Recently my life has been like a specific scene in many of the great suspense/thriller movies. The camera pans into the living room as the homeowners are unlocking the door only to be greeted with the visual of their life turned upside down. The camera sweeps slowly across the overturned furniture, smashed family photos, and strewn about chotchkies. Their intimately crafted life has just been violated; their sense of familiarity is all but gone. Oh, but wait!! Pray tell, what is this? It’s the local police detective coming in to tell them that while their life has been completely dismantled, it was for a good reason, “you see, we got word that there was a bomb in your house that was about to explode, so we rushed in here as fast as we could. We’re sorry about grandma’s ashes on the floor but that urn looked highly suspect.” The good folks at the police station did you a favor! While you are grateful, looking around at the mess, and the sense of deep violation in your safe haven certainly does not feel like a favor.
Here is the place in this “metaphor” of a story that I say something like, “Sometimes one cannot see the forest for the trees” or some other nonsense but this isn’t a general story, but the current narrative of my life. You see at the beginning of 2013 I made a deal with myself. I started January 1st with a 5 by 7 note card in my pocket that simply read, “Be your authentic self.” That was my goal for not only the year but for the rest of my life. I had spent the last several years in therapy along with reading copious amounts of self help, and inspirational books so I felt that I was ready to leave the nest. I had a tool box chocked full of learning, and skills. At the dawn of the New Year I was a full time small business owner, and a part-time writer. I was reaching the homestretch of my third book. It was a biography I wrote for a friend of mine, Nob, and his health was quickly declining. I was steadily beginning to loathe going into work. It seemed without my knowledge or consent, my life was reaching a crossroads. My business was a private music instruction facility, I myself am a musician, and my business was causing me to hate playing. I couldn’t stand another second of dealing with any level of music after I left work for the day. I knew I needed change, but I wasn’t sure that my pride, or moreover, my ego could take such a hit. How could I have been so wrong about starting a business?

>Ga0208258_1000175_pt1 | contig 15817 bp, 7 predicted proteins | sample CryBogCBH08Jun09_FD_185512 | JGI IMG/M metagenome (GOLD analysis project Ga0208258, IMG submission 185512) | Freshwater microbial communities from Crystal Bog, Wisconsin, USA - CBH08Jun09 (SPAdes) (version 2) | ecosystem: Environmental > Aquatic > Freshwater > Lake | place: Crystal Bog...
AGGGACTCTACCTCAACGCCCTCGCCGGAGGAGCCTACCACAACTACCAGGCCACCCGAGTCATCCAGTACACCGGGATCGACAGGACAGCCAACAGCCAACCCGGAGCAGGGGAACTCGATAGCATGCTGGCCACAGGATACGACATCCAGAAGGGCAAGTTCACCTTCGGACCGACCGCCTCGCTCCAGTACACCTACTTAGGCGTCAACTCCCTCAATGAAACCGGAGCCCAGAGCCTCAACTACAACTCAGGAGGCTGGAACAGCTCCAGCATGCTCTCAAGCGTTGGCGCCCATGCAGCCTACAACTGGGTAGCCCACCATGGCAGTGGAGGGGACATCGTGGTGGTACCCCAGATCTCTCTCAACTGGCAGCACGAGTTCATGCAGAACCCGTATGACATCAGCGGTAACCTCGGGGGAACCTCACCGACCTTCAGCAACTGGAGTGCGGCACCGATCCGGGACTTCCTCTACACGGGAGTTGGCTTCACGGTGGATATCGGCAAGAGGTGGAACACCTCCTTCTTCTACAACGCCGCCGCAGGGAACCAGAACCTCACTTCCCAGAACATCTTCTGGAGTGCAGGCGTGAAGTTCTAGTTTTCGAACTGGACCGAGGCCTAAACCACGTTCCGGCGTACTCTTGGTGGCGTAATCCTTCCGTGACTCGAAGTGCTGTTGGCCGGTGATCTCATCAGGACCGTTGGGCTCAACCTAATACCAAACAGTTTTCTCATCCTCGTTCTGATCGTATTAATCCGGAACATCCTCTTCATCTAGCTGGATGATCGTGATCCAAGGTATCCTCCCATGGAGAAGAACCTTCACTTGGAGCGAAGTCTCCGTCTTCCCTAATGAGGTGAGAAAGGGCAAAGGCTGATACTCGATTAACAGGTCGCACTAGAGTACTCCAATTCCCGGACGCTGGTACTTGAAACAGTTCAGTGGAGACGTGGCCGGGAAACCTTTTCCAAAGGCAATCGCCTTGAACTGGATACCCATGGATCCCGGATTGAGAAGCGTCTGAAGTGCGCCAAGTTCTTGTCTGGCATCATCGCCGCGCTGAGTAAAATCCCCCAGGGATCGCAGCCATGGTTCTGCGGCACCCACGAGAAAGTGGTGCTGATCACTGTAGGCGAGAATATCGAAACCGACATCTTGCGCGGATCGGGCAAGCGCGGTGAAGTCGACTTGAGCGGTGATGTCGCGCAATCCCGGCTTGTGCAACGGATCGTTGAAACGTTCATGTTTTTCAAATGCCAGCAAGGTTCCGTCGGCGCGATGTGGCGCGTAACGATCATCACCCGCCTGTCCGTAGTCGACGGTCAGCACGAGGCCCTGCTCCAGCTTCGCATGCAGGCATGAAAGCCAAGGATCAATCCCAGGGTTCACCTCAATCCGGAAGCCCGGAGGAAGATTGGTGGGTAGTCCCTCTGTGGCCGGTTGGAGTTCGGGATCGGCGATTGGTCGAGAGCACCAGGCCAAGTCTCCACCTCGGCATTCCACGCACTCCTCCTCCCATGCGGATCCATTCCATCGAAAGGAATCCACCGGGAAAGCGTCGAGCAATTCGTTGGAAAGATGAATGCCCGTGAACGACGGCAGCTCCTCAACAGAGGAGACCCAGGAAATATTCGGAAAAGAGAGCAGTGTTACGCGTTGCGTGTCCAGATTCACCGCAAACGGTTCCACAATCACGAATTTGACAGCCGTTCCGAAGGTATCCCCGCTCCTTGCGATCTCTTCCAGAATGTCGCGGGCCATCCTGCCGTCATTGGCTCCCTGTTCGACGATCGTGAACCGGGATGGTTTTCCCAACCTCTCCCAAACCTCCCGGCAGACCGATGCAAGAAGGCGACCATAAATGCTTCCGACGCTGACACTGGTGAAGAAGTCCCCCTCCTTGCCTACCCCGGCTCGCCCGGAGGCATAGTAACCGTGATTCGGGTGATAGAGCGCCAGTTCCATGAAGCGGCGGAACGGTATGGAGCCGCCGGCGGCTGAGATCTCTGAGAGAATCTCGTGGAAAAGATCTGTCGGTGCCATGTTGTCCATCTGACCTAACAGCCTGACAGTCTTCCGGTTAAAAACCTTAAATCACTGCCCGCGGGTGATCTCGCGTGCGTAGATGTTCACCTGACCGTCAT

I quickly realized that I couldn’t focus on the question, but needed to put all my energy into the next steps, or the solution. After seeking advice from a few close friends, I made the (at the time) painful decision to close by the end of summer. It was mid June at the time. I kept thinking of the advice people often give on how to remove an adhesive bandage, and the response is always, “quickly rip it right off.” While that is a more humorous way of seeing the situation, it really was the best way. I swallowed my pride, and on Monday morning began telling all of my staff, along with our clients, that I will be closing. Our closing was met with a variety of responses ranging from indifference to genuine sadness. I was pretty crushed until the day I closed. That day I was overcome by an emotion I couldn’t foresee, relief.
I had about a week to explore free time, and unpack some head space, when I received a phone call informing me that Nob was going to be entering hospice. I shifted my focus from myself to him, and his family.